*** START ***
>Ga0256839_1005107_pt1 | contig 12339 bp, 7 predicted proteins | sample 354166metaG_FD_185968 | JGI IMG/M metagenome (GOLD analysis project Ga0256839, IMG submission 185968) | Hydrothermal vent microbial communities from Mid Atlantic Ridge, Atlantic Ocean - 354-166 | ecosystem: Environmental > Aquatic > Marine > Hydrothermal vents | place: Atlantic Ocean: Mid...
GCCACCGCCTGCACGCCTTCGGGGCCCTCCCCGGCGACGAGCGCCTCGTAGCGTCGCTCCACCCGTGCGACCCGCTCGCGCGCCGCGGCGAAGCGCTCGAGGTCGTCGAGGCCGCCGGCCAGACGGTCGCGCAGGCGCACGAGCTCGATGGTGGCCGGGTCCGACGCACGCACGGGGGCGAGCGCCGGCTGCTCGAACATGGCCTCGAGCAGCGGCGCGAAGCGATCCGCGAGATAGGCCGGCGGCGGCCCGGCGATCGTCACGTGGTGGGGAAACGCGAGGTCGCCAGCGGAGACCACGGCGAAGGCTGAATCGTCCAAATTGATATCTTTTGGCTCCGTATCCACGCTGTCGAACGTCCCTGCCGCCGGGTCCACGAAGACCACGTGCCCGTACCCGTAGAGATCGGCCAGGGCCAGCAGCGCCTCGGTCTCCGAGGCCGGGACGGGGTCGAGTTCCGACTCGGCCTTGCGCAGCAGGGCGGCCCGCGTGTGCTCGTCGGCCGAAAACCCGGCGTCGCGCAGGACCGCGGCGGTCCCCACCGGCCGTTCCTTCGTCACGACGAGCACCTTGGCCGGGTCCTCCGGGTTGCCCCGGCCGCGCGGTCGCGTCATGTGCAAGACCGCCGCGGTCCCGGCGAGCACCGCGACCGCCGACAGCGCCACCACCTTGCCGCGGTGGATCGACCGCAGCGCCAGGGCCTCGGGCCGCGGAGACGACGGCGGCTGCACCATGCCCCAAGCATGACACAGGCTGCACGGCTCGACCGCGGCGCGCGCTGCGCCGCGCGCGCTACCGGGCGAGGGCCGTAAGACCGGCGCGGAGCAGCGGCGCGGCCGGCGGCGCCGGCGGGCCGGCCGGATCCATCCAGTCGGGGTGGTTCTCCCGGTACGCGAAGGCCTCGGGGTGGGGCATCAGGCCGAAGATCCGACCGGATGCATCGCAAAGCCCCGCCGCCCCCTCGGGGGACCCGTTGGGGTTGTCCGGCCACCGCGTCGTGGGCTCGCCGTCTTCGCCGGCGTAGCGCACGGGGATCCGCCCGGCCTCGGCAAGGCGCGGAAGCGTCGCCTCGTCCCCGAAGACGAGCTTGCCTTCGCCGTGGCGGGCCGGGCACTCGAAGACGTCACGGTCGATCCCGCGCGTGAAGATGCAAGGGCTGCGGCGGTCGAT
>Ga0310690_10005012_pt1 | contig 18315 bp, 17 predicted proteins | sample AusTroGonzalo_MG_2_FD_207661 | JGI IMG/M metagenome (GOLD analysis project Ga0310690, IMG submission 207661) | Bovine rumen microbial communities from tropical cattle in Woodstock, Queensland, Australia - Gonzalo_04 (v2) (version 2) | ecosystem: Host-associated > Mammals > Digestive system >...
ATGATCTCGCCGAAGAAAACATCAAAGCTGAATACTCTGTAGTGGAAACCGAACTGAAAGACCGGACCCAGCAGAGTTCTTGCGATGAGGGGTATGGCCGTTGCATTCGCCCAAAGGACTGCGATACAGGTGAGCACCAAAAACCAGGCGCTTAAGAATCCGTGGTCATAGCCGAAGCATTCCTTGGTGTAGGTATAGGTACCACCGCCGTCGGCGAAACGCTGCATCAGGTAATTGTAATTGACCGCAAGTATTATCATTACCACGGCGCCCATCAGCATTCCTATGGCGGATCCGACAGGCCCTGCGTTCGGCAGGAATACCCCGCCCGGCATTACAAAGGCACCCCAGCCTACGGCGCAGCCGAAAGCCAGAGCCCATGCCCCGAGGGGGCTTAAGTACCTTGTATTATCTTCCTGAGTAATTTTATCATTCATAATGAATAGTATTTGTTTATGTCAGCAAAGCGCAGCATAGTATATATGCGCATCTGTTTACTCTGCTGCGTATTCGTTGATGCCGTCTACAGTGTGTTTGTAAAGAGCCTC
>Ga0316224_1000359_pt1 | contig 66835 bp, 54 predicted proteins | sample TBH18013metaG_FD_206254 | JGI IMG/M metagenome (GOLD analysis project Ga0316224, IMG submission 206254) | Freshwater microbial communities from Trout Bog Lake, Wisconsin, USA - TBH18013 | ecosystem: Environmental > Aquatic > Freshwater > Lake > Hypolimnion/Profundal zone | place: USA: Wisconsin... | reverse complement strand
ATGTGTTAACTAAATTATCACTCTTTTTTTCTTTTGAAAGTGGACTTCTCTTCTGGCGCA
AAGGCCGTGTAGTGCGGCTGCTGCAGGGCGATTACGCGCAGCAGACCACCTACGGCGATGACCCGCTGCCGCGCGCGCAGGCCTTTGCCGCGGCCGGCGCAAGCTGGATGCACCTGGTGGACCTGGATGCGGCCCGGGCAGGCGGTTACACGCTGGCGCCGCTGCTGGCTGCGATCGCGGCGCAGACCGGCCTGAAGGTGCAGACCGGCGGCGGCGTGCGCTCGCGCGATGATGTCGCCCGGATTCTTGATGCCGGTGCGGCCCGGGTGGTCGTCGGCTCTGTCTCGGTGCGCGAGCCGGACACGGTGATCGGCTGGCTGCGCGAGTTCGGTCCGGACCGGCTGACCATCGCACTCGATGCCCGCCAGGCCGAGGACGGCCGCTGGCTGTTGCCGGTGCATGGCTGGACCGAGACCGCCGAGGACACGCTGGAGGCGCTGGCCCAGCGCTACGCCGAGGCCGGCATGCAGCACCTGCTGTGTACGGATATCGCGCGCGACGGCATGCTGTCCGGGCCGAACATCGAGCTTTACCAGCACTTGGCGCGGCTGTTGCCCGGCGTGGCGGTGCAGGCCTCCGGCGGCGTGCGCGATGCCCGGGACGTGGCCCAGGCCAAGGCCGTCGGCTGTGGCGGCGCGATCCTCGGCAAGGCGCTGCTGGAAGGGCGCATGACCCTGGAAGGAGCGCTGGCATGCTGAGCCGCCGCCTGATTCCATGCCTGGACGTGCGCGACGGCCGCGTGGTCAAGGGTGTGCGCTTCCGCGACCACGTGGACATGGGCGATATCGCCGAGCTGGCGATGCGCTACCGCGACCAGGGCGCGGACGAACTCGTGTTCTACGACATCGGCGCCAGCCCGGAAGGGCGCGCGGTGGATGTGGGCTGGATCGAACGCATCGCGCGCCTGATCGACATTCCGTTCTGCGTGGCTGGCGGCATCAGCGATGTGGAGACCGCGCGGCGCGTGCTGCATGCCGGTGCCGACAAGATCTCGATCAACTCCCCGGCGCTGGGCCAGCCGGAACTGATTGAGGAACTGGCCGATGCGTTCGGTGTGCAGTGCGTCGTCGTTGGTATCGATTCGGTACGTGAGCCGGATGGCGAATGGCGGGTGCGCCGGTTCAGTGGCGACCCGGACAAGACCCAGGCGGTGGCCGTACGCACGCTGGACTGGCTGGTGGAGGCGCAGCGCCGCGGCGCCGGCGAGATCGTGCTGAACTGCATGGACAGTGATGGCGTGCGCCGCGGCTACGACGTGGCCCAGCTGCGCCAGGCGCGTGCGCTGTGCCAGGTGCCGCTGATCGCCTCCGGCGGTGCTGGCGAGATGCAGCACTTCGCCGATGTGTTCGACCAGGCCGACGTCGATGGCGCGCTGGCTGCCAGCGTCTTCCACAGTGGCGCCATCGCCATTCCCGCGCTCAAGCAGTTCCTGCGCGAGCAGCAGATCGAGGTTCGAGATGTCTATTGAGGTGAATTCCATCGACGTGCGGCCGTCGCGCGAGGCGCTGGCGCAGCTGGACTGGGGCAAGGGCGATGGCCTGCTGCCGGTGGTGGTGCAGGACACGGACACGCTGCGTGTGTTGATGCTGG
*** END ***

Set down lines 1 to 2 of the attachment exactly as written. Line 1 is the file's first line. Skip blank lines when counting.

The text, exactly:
>Ga0256839_1005107_pt1 | contig 12339 bp, 7 predicted proteins | sample 354166metaG_FD_185968 | JGI IMG/M metagenome (GOLD analysis project Ga0256839, IMG submission 185968) | Hydrothermal vent microbial communities from Mid Atlantic Ridge, Atlantic Ocean - 354-166 | ecosystem: Environmental > Aquatic > Marine > Hydrothermal vents | place: Atlantic Ocean: Mid...
GCCACCGCCTGCACGCCTTCGGGGCCCTCCCCGGCGACGAGCGCCTCGTAGCGTCGCTCCACCCGTGCGACCCGCTCGCGCGCCGCGGCGAAGCGCTCGAGGTCGTCGAGGCCGCCGGCCAGACGGTCGCGCAGGCGCACGAGCTCGATGGTGGCCGGGTCCGACGCACGCACGGGGGCGAGCGCCGGCTGCTCGAACATGGCCTCGAGCAGCGGCGCGAAGCGATCCGCGAGATAGGCCGGCGGCGGCCCGGCGATCGTCACGTGGTGGGGAAACGCGAGGTCGCCAGCGGAGACCACGGCGAAGGCTGAATCGTCCAAATTGATATCTTTTGGCTCCGTATCCACGCTGTCGAACGTCCCTGCCGCCGGGTCCACGAAGACCACGTGCCCGTACCCGTAGAGATCGGCCAGGGCCAGCAGCGCCTCGGTCTCCGAGGCCGGGACGGGGTCGAGTTCCGACTCGGCCTTGCGCAGCAGGGCGGCCCGCGTGTGCTCGTCGGCCGAAAACCCGGCGTCGCGCAGGACCGCGGCGGTCCCCACCGGCCGTTCCTTCGTCACGACGAGCACCTTGGCCGGGTCCTCCGGGTTGCCCCGGCCGCGCGGTCGCGTCATGTGCAAGACCGCCGCGGTCCCGGCGAGCACCGCGACCGCCGACAGCGCCACCACCTTGCCGCGGTGGATCGACCGCAGCGCCAGGGCCTCGGGCCGCGGAGACGACGGCGGCTGCACCATGCCCCAAGCATGACACAGGCTGCACGGCTCGACCGCGGCGCGCGCTGCGCCGCGCGCGCTACCGGGCGAGGGCCGTAAGACCGGCGCGGAGCAGCGGCGCGGCCGGCGGCGCCGGCGGGCCGGCCGGATCCATCCAGTCGGGGTGGTTCTCCCGGTACGCGAAGGCCTCGGGGTGGGGCATCAGGCCGAAGATCCGACCGGATGCATCGCAAAGCCCCGCCGCCCCCTCGGGGGACCCGTTGGGGTTGTCCGGCCACCGCGTCGTGGGCTCGCCGTCTTCGCCGGCGTAGCGCACGGGGATCCGCCCGGCCTCGGCAAGGCGCGGAAGCGTCGCCTCGTCCCCGAAGACGAGCTTGCCTTCGCCGTGGCGGGCCGGGCACTCGAAGACGTCACGGTCGATCCCGCGCGTGAAGATGCAAGGGCTGCGGCGGTCGAT